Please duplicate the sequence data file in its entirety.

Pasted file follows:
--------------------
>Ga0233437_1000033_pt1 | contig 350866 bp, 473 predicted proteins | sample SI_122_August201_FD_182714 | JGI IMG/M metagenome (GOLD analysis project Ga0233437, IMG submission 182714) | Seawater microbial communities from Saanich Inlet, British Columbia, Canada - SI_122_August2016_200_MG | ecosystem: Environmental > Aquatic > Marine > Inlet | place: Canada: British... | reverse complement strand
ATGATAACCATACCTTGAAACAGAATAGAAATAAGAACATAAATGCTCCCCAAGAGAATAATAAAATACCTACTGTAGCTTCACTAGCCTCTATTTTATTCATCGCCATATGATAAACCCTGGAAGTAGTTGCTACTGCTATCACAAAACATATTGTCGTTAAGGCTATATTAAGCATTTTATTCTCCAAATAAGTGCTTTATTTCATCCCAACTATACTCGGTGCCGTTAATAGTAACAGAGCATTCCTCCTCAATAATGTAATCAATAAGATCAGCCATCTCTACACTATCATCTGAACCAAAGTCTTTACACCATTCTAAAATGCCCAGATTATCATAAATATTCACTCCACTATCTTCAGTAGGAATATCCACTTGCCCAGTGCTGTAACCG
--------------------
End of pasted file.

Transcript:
>Ga0233437_1000033_pt1 | contig 350866 bp, 473 predicted proteins | sample SI_122_August201_FD_182714 | JGI IMG/M metagenome (GOLD analysis project Ga0233437, IMG submission 182714) | Seawater microbial communities from Saanich Inlet, British Columbia, Canada - SI_122_August2016_200_MG | ecosystem: Environmental > Aquatic > Marine > Inlet | place: Canada: British... | reverse complement strand
ATGATAACCATACCTTGAAACAGAATAGAAATAAGAACATAAATGCTCCCCAAGAGAATAATAAAATACCTACTGTAGCTTCACTAGCCTCTATTTTATTCATCGCCATATGATAAACCCTGGAAGTAGTTGCTACTGCTATCACAAAACATATTGTCGTTAAGGCTATATTAAGCATTTTATTCTCCAAATAAGTGCTTTATTTCATCCCAACTATACTCGGTGCCGTTAATAGTAACAGAGCATTCCTCCTCAATAATGTAATCAATAAGATCAGCCATCTCTACACTATCATCTGAACCAAAGTCTTTACACCATTCTAAAATGCCCAGATTATCATAAATATTCACTCCACTATCTTCAGTAGGAATATCCACTTGCCCAGTGCTGTAACCG